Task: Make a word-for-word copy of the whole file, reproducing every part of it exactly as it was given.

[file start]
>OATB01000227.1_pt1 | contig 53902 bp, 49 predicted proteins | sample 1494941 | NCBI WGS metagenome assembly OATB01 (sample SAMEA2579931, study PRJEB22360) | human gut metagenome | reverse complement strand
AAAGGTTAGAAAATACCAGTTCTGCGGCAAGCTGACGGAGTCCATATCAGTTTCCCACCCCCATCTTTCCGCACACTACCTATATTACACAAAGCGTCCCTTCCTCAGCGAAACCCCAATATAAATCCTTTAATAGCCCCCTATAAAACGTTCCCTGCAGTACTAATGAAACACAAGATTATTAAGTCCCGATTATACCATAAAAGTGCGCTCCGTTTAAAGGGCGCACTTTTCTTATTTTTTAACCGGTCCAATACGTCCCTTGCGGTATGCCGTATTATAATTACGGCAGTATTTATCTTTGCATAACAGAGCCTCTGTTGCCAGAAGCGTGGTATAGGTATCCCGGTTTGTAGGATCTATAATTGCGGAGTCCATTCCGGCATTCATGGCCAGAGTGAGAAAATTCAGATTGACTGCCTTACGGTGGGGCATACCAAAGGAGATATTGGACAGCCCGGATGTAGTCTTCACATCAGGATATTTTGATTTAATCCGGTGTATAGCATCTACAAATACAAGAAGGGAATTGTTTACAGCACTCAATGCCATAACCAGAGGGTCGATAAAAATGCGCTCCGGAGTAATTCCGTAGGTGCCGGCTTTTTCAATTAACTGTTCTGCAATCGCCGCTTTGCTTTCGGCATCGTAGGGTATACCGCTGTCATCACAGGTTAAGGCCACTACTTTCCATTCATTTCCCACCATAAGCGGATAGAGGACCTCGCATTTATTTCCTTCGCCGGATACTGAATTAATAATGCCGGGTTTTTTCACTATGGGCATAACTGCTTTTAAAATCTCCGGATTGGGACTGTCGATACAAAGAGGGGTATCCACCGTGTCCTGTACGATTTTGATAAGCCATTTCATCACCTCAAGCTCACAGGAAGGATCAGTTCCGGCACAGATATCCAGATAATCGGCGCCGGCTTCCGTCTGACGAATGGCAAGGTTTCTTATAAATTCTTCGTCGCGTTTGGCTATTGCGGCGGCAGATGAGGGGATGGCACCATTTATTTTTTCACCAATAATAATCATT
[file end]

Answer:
>OATB01000227.1_pt1 | contig 53902 bp, 49 predicted proteins | sample 1494941 | NCBI WGS metagenome assembly OATB01 (sample SAMEA2579931, study PRJEB22360) | human gut metagenome | reverse complement strand
AAAGGTTAGAAAATACCAGTTCTGCGGCAAGCTGACGGAGTCCATATCAGTTTCCCACCCCCATCTTTCCGCACACTACCTATATTACACAAAGCGTCCCTTCCTCAGCGAAACCCCAATATAAATCCTTTAATAGCCCCCTATAAAACGTTCCCTGCAGTACTAATGAAACACAAGATTATTAAGTCCCGATTATACCATAAAAGTGCGCTCCGTTTAAAGGGCGCACTTTTCTTATTTTTTAACCGGTCCAATACGTCCCTTGCGGTATGCCGTATTATAATTACGGCAGTATTTATCTTTGCATAACAGAGCCTCTGTTGCCAGAAGCGTGGTATAGGTATCCCGGTTTGTAGGATCTATAATTGCGGAGTCCATTCCGGCATTCATGGCCAGAGTGAGAAAATTCAGATTGACTGCCTTACGGTGGGGCATACCAAAGGAGATATTGGACAGCCCGGATGTAGTCTTCACATCAGGATATTTTGATTTAATCCGGTGTATAGCATCTACAAATACAAGAAGGGAATTGTTTACAGCACTCAATGCCATAACCAGAGGGTCGATAAAAATGCGCTCCGGAGTAATTCCGTAGGTGCCGGCTTTTTCAATTAACTGTTCTGCAATCGCCGCTTTGCTTTCGGCATCGTAGGGTATACCGCTGTCATCACAGGTTAAGGCCACTACTTTCCATTCATTTCCCACCATAAGCGGATAGAGGACCTCGCATTTATTTCCTTCGCCGGATACTGAATTAATAATGCCGGGTTTTTTCACTATGGGCATAACTGCTTTTAAAATCTCCGGATTGGGACTGTCGATACAAAGAGGGGTATCCACCGTGTCCTGTACGATTTTGATAAGCCATTTCATCACCTCAAGCTCACAGGAAGGATCAGTTCCGGCACAGATATCCAGATAATCGGCGCCGGCTTCCGTCTGACGAATGGCAAGGTTTCTTATAAATTCTTCGTCGCGTTTGGCTATTGCGGCGGCAGATGAGGGGATGGCACCATTTATTTTTTCACCAATAATAATCATT